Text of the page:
At the same time, the first small commercial airlines began to operate, often to carry mail. The first were formed in 1919 in Germany, France, and Holland. These would be followed by many more during the 1920s and 1930s. Most of these early commercial airlines did not last long, either failing or merging with other airlines. In 1927, John Northrup and the Lockheed Aircraft Company developed the Vega aircraft, which served as model for modern commercial aircraft. The Vega used either 220- or 425-horsepower engines, carried a pilot and six passengers, could travel at speeds of up to 215 kilometers per hour, and had a range of between 800 and 1450 kilometers. Starting in the 1930s, airplanes were used increasingly for the transportation of people and goods. Aviation technology advanced, as monoplanes with all-metal fuselages and retractable undercarriages became widespread. In particular, three major airlines began to establish worldwide routes during the 1930s: Pan American, Imperial, and KLM.
These airlines often used seaplanes. Water provided potentially long runways at a time when most airport runways were only about 300 meters feet long. In turn, this meant that planes could be larger, use multiple engines, and have larger fuel tanks, allowing them to carry more passengers over longer distances. The 1930s also saw the introduction of first true modern commercial aircraft. In 1933, Boeing introduced its Boeing 247, to be followed by the Douglas Company’s DC-2 and DC-3. The DC-3 proved to be the first commercial aircraft to be profitable. It could fly at above 1500 meters, had a stressed aluminum sheathing that gave it considerable strength, and had a retractable landing gear. DC-3s carried most commercial traffic in the U.S. at the time, showing that commercial air travel could be safe, reliable and profitable.
The next technological advancement in the movement of people and goods through the air was the four-engine plane. Work on such aircraft had begun as early as 1913 and demand increased during the 1930s. Airlines sought to fly longer routes, such as across the Pacific Ocean, and only more powerful four-engine planes could lift enough fuel to fly such distances. Four-engine planes could also fly at higher altitudes, thus avoiding the ‘‘weather,’’ making trips faster and more comfortable for passengers. They could also fly over mountains rather around them. Another technological advance that had to accompany the four-engine planes was the pressurized cabin. An early example of this new generation of commercial aircraft was the Boeing Stratoliner, introduced in 1940.
War once again played a role in developing aviation technology. During World War II, airplanes became bigger and faster. The war was also important as the first aircraft with jet engines were introduced. After the war, there was tremendous growth of commercial air travel, led by the Stratoliner, the DC-4, and the Lockheed Constellation, all aircraft that were faster and could travel greater distances than earlier planes. By the late 1950s, more people crossed the Atlantic Ocean by plane than by ship. In the 1950s, there was some use of turboprop planes, mostly in Europe. However, the turboprop planes would soon be surpassed by the widespread use of jet engines introduced during the war. By the late 1940s, jet engines were standard in most military aircraft and by the 1950s, they were used increasingly in commercial aviation. Due to the higher speeds and lower operating costs of jet aircraft, there was a major expansion of the commercial airline industry in the second half of the twentieth century. The potential of this technology could be seen in the 1970 introduction of the Boeing 747 ‘‘jumbo jet,’’ capable of carrying up to 500 passengers.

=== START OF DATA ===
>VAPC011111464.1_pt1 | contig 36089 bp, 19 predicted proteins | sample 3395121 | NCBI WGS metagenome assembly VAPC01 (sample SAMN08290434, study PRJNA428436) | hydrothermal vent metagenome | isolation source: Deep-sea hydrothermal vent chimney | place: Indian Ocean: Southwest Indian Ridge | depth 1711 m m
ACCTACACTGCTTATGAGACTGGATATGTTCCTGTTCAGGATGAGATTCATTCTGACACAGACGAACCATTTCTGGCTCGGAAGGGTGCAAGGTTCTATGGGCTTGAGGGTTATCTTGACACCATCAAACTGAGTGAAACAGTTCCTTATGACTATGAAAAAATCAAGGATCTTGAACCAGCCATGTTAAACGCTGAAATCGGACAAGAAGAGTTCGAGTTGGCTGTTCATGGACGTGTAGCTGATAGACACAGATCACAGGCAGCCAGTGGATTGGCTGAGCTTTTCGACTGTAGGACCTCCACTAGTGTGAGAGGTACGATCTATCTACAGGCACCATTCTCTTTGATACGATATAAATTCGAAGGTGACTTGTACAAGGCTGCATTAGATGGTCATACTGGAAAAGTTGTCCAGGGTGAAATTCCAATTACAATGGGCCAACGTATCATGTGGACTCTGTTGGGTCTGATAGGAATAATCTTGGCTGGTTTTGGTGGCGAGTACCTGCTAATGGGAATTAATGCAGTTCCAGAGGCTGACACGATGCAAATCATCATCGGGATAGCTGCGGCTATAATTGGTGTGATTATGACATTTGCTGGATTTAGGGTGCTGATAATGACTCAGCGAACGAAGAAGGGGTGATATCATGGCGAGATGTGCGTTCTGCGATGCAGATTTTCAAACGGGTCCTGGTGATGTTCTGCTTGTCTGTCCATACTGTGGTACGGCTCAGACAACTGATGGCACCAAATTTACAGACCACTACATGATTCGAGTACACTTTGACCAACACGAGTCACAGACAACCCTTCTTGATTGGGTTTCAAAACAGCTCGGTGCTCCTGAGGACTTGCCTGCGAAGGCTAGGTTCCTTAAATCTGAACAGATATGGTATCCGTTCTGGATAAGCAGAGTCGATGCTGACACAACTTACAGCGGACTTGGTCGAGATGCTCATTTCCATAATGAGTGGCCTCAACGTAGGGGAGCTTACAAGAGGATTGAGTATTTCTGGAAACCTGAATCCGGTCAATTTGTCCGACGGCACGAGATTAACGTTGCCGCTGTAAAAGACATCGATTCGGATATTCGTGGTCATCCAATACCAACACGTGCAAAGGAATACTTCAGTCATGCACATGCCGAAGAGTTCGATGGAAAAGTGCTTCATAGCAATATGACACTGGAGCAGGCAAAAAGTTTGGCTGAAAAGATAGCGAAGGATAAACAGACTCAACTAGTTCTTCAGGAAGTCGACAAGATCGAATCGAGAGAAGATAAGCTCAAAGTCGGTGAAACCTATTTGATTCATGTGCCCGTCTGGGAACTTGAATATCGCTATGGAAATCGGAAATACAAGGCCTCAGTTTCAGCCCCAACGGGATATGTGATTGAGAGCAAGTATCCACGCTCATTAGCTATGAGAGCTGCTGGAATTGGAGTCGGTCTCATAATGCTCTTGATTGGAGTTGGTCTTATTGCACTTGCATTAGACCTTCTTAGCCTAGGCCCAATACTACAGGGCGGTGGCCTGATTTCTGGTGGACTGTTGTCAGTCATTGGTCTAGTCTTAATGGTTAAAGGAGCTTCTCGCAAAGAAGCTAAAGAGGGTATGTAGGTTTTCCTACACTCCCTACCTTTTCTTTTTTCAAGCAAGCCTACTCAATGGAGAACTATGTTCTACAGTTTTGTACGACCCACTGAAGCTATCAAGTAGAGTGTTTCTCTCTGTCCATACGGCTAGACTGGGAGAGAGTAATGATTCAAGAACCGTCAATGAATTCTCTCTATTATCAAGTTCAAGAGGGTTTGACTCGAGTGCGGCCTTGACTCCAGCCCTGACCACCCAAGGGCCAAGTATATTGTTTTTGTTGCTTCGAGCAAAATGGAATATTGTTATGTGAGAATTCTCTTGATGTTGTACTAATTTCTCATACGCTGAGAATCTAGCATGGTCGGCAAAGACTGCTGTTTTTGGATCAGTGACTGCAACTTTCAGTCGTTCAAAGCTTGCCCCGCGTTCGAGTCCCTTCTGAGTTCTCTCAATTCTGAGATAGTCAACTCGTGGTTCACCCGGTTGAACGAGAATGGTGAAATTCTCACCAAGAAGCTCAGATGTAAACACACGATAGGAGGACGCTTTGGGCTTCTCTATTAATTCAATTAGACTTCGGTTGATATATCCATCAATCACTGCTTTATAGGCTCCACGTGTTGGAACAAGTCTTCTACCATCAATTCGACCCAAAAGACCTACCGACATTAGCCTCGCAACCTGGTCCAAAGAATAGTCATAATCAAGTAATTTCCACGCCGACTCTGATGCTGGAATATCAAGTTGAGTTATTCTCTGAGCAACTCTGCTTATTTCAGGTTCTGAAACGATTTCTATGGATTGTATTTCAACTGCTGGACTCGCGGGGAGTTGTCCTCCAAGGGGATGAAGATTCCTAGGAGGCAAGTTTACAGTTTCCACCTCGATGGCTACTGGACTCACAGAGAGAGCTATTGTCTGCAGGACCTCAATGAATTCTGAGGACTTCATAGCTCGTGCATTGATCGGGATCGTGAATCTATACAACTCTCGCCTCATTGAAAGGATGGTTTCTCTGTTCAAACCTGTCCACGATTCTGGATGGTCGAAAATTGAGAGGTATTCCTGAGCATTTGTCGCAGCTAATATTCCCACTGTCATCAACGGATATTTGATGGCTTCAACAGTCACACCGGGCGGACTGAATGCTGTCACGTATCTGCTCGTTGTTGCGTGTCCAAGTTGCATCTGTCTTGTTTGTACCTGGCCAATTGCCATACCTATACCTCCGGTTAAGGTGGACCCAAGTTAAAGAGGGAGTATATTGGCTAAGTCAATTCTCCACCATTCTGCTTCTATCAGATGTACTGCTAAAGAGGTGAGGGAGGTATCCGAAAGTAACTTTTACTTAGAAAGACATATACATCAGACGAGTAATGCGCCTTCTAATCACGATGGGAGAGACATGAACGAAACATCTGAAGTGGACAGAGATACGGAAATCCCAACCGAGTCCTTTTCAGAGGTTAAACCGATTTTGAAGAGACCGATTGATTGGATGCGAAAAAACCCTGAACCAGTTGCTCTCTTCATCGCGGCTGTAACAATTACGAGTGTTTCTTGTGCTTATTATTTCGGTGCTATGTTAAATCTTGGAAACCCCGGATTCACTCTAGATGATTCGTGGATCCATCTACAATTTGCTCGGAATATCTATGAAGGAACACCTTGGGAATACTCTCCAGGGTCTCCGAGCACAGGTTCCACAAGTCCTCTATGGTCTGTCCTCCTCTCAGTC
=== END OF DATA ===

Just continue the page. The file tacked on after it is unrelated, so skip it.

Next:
Once jets became more widespread, the next technological advance was to produce supersonic aircraft. If successfully developed, airplanes traveling faster than the speed of sound would greatly reduce flight times around the world and revolutionize communications. Starting in 1962, France and Great Britain agreed to jointly develop a supersonic transport (SST0), known as the Concorde. The first passenger plane to break the sound barrier, however, was the Soviet Tu-144. Due to design problems, however, the Soviet craft was only in service briefly during the 1970s. The Concorde made its first flight in 1969 and entered service in 1976. It reduced the flight time between London and New York to about 3 hours. However, supersonic travel did not become profitable and also met resistance from environmental groups. In 2000, a Concorde crash outside Paris led many to reconsider the safety and value of the supersonic fleet. The Concordes were withdrawn from service because of high fuel and maintenance costs in late 2003.